Bush Pushes for Renewables

ST. LOUIS, Missouri, October 12, 2006 (ENS) - President George W. Bush today warned the nation not to become complacent about the need for new energy sources. "Let me put it bluntly - we're too dependent on oil," Bush told attendees at a renewable energy conference in St. Louis. "Low gasoline prices may mask that concern."

This week the national price for unleaded gasoline reached its lowest point since mid-February.

"I welcome the low gasoline prices, however it's not going to dim my enthusiasm for making sure we diversify away from oil," Bush said.


The president spoke at the 2006 Advancing Renewable Energy conference, a three-day meeting sponsored by the government. (Photo by Eric Draper courtesy White House)

The president did not offer any new proposals during the speech, but rather repeated his message that technology holds the key to the nation's energy future.

"This country has got to use its talent and its wealth to get us off oil," Bush said. "And I believe we will do so, and I believe - I know - the best way to do so is through technological breakthroughs."

"It's time to get rid of the old, stale debates on the environment and recognize new technologies are going to enable us to achieve a lot of objectives at the same time," Bush said. "Technology will enable us to be able to say we can grow our economy and protect our environment at the same time. It's not a zero-sum game anymore.

Security and economic concerns are central to the nation's need to curb its dependence on foreign oil, said Bush, whose speech was interrupted by a protestor who yelled "Out of Iraq now - soldiers are not renewables!"

The president ignored the interruption and called on Congress to make the renewable energy tax credits permanent and touted his programs to promote hybrid vehicles and hydrogen fuel cells.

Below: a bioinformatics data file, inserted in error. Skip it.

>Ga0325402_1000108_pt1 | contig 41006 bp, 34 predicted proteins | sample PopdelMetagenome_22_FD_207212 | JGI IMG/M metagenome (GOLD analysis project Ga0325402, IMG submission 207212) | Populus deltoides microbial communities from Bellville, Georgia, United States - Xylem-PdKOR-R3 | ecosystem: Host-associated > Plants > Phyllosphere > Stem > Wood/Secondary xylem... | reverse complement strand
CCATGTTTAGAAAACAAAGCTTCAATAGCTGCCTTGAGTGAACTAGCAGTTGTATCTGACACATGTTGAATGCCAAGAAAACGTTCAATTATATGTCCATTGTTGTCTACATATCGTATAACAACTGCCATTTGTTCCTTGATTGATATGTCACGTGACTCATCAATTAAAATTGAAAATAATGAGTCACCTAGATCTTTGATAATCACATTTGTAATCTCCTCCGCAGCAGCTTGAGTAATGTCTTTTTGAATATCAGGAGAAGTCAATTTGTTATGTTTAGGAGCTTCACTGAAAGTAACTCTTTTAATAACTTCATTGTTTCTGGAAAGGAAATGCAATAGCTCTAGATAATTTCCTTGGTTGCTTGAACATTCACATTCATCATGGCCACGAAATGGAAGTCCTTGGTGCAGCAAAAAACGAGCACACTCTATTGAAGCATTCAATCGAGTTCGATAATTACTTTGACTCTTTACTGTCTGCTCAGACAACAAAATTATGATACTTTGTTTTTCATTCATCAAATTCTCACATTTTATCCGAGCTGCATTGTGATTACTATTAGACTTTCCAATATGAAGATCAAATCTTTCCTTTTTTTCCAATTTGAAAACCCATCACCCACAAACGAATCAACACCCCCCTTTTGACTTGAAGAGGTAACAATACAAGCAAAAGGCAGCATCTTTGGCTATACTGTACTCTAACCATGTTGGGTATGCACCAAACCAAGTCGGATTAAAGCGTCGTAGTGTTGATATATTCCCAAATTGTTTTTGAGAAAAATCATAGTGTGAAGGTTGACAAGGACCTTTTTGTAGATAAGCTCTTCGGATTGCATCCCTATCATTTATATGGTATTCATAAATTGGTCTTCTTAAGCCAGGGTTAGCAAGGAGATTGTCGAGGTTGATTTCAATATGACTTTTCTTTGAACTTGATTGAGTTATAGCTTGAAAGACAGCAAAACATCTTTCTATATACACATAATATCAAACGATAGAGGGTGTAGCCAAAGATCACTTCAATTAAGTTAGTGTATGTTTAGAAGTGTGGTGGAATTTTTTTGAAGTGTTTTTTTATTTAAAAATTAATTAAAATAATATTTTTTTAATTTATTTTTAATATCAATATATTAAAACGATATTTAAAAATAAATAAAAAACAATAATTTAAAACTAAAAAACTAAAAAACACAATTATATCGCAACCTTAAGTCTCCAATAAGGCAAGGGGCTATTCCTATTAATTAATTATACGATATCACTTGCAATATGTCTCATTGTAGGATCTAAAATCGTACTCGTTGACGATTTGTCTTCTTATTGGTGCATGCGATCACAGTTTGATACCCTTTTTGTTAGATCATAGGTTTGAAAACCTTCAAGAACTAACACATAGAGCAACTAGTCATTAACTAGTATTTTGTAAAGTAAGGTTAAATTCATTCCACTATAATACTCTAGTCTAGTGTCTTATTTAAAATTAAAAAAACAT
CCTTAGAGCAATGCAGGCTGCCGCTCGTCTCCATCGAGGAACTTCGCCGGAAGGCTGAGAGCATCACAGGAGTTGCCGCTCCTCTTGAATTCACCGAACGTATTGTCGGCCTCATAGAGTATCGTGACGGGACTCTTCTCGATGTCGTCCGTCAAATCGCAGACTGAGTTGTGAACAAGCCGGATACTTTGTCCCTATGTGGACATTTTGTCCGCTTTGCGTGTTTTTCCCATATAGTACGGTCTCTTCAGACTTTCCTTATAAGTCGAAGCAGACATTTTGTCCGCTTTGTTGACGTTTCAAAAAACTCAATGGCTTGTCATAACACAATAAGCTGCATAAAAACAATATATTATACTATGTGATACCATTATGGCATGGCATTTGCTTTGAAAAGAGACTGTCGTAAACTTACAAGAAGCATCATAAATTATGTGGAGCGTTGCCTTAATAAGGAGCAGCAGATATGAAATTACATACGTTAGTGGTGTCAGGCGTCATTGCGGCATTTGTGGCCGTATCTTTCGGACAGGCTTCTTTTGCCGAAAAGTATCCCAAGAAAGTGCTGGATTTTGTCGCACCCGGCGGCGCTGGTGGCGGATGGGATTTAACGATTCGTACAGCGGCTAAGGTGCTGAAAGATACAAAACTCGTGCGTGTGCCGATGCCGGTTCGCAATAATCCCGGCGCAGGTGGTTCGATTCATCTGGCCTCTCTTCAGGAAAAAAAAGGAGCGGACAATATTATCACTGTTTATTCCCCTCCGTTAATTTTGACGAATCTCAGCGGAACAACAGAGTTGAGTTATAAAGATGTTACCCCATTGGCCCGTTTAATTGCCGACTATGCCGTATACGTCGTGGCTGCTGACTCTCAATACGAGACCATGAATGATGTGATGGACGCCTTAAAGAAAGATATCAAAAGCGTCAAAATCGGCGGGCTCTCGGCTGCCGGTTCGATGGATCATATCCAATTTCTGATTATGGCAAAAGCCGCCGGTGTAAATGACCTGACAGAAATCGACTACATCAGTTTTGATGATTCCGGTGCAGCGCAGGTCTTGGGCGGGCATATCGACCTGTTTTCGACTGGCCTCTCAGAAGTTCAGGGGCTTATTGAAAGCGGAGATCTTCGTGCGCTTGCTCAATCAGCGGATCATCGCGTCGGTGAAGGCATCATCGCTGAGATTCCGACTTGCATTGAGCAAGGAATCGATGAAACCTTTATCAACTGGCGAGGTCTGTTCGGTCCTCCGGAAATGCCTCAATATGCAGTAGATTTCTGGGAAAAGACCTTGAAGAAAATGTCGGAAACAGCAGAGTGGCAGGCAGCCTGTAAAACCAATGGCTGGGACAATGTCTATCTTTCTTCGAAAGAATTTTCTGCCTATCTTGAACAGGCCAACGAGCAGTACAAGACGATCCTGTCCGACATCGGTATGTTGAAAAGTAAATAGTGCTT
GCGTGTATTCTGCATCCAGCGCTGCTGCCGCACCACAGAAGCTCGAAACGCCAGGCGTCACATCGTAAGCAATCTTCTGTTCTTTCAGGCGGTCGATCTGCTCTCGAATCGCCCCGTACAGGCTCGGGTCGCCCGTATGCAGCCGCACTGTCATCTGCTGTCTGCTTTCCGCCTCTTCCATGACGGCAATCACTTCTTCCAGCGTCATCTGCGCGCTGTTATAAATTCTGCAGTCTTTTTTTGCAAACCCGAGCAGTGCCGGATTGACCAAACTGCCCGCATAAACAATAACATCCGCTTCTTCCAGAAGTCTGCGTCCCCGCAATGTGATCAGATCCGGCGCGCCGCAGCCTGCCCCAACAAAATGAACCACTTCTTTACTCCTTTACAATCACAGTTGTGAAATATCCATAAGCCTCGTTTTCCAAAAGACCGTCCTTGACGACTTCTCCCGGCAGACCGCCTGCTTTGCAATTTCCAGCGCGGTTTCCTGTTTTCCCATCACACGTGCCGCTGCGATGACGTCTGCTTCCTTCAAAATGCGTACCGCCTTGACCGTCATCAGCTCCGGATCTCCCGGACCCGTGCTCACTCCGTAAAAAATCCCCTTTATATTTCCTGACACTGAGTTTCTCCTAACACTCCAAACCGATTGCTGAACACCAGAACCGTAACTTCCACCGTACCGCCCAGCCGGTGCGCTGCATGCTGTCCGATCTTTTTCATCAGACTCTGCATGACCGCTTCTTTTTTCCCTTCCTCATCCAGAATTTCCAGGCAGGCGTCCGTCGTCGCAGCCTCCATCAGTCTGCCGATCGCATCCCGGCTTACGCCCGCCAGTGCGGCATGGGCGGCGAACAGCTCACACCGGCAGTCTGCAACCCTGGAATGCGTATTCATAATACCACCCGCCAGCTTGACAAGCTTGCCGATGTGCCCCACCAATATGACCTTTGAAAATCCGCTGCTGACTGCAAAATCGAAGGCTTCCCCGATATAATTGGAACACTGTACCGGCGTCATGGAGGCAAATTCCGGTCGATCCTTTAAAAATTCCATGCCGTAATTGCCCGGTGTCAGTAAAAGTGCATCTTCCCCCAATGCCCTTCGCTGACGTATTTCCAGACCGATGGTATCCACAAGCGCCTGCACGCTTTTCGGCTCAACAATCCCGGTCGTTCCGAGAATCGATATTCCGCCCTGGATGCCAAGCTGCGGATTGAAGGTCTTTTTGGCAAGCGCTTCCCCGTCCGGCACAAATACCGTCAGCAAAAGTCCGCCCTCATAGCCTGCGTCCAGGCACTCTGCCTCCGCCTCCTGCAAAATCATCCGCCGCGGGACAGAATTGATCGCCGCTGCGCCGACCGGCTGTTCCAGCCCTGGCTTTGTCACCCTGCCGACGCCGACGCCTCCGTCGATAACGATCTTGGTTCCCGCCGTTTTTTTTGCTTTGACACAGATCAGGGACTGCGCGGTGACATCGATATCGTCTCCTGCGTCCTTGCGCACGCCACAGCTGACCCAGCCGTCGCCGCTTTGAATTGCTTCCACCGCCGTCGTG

Ethanol is critical to the nation's energy future, Bush said, and there are ample signs of good progress. Annual ethanol production is up to five billion gallons from 1.6 billion in 2000 and 40 new ethanol refineries are set to begin operations next year. But there are only 700 gasoline stations that offer ethanol to consumers and few Americans own cars that can run on the biofuel.

Bush said federal investment in producing ethanol from crops other than corn will pay off in the long run. "The thing that's preventing ethanol from becoming more widespread across the country is the lack of other types of feedstocks," Bush said. "It seems like it makes sense to spend money, your money, on researching cellulosic ethanol, so that we could use wood chips, or switch grass, or other natural materials."


Switchgrass can yield almost twice as much ethanol as corn, estimates geneticist Ken Vogel. (Photo by Brett Hampton courtesy USDA)
The transition to new energy sources will not come overnight and the nation "has to be "realistic about the timing." said Bush, who also renewed his call for more domestic energy production from traditional sources, such as oil, gas and coal.

The president urged Congress to pass legislation to expand oil and gas drilling in the Gulf of Mexico.